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Government & Politics:: How to contact your elected officials

Government information & participation

From Cañada College to Congress: Rep. Anna Eshoo

Congresswoman Anna Eshoo, Cañada College, class of '75, now represents the area where she lives and attended college. She earned an Associate of Arts in English from Cañada College within a decade of the college's official opening. Later she served as a San Mateo County Supervisor for ten years.

Read more about Congresswoman Eshoo and her political career and sign up for email updates from Congresswoman Eshoo here, or visit her Palo Alto office at 698 Emerson St. Mondays through Fridays, 9 a.m. to 5 p.m. Contact Congresswoman Eshoo at 650-323-2984, 408-245-2339 or 831-335-2020. Visit her website to follow Congresswoman Eshoo on Twitter or Facebook.

How to Get Help

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Cañada College Library Redwood City, CA
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Monday-Thursday, 8 a.m. - 8 p.m.
Friday, 8 a.m. - 3 p.m.
Saturday, 10 a.m. - 2 p.m.

Text Message: (650) 535-8398
Phone: (650) 306-3480

Local government: City councils and county supervisors

Consider attending a local government meeting for a class project or paper. Whether a dog park is open on Sundays is one of the many decisions local government officials make that affect your neighborhood. Attend a city council or planning commission meeting to hear the discussions behind each decision with an outcome you can see.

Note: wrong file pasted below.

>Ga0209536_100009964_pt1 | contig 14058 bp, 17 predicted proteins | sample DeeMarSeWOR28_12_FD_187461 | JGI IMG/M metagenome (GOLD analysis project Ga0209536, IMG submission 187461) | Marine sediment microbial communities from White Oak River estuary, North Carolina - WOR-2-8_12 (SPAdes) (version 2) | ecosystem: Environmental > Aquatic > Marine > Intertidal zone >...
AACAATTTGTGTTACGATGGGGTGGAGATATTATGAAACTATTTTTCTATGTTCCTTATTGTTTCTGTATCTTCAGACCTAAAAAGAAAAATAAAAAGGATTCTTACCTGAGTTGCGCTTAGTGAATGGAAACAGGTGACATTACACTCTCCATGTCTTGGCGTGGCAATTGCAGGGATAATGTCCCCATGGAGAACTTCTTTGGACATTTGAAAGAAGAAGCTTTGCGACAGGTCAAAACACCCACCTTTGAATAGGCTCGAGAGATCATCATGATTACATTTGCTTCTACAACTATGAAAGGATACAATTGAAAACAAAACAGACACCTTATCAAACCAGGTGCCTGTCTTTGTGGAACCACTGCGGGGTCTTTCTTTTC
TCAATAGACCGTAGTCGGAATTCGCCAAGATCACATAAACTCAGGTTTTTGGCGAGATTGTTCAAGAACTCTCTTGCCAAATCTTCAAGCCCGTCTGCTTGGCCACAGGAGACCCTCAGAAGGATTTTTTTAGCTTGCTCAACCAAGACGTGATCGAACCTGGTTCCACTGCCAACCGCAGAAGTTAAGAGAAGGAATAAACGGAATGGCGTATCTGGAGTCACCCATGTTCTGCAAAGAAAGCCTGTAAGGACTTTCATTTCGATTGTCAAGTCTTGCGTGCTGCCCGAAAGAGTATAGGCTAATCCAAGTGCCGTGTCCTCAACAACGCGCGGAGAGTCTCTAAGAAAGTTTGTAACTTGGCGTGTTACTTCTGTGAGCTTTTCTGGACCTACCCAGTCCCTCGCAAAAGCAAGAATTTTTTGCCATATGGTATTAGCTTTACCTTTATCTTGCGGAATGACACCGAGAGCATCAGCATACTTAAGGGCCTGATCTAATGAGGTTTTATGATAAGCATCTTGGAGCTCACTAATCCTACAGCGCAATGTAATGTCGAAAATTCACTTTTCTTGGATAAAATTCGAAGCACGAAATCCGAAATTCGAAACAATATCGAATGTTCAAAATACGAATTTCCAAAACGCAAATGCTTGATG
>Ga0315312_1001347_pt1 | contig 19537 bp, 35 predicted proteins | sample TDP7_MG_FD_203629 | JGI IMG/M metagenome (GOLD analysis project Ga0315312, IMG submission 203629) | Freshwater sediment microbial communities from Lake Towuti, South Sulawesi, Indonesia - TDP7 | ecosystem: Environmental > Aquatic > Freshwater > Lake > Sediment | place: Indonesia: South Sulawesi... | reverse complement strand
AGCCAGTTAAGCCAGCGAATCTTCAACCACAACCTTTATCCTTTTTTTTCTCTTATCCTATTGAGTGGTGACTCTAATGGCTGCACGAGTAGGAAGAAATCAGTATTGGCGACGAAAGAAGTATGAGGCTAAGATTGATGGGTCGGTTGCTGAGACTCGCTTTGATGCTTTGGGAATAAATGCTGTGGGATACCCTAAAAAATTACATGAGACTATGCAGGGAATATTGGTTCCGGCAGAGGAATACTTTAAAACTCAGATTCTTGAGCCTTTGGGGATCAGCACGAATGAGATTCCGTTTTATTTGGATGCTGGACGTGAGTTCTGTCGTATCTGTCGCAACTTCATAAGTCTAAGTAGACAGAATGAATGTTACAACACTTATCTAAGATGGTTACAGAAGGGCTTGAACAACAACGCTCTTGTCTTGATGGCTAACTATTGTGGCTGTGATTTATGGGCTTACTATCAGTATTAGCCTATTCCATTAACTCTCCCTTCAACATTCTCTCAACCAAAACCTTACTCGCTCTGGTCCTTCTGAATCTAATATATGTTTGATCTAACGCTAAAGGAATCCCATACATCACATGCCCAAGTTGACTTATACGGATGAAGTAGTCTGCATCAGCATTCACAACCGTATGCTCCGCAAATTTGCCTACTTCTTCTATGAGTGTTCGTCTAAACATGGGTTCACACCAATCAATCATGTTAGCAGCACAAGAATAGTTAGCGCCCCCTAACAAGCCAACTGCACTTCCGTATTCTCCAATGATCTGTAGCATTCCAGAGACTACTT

• County boards of supervisors and city councils usually meet twice a month on the same day of the week, such as the second and fourth Thursdays, or the first and third Tuesdays.
  • These bodies are an odd number, usually five but sometimes seven, so that votes do not end in a tie.
  • County boards of supervisors meet during the day, all day, 9 a.m. to 5 p.m., and city councils meet in the evening, often from 7 to 9 p.m.

State elected officials

Who represents you in government? What do they vote on? Find out who to contact in the California state assembly and state senate.

Federal elected representatives

Congressional representatives serve two-year terms, and senators, six-year terms. To find current congressional representatives and senators by state, check this Library of Congress website. Check the correct form of address for elected officials on this PLS page.

Can you pass a citizenship test?

Petition the US government for change. Yes, you!

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Anyone can write and circulate a petition to take action or to change laws. Go to this White House website to sign an existing petition or to create a new one. To create a new petition;

  • Think of a title that expresses your goal in 120 or fewer characters.
  • Choose one to three tags - Civil Rights & Equality, Foreign Policy or Immigration are examples - that fit your petition.
  • Write a description in 800 words or fewer of your cause.

Gather 100,000 signatures in 30 days. Once your petition has 150 signatures, it will become available on the White House website.

Read this Washington Post article, "Yes, signing those petitions makes a difference" for more about citizen petitions' effect on our government.

What are we voting on? Find out here.

File a Freedom of Information Act request

Can't find the government information you are looking for but believe it exists somewhere? First, do a thorough search for the information or report you want. If you can't find it, and you think it exists, you can file a Freedom of Information Act request here.

Adjunct Faculty Librarian

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Cynthia McCarthy
Cañada College Library
Bldg. 9, 3rd floor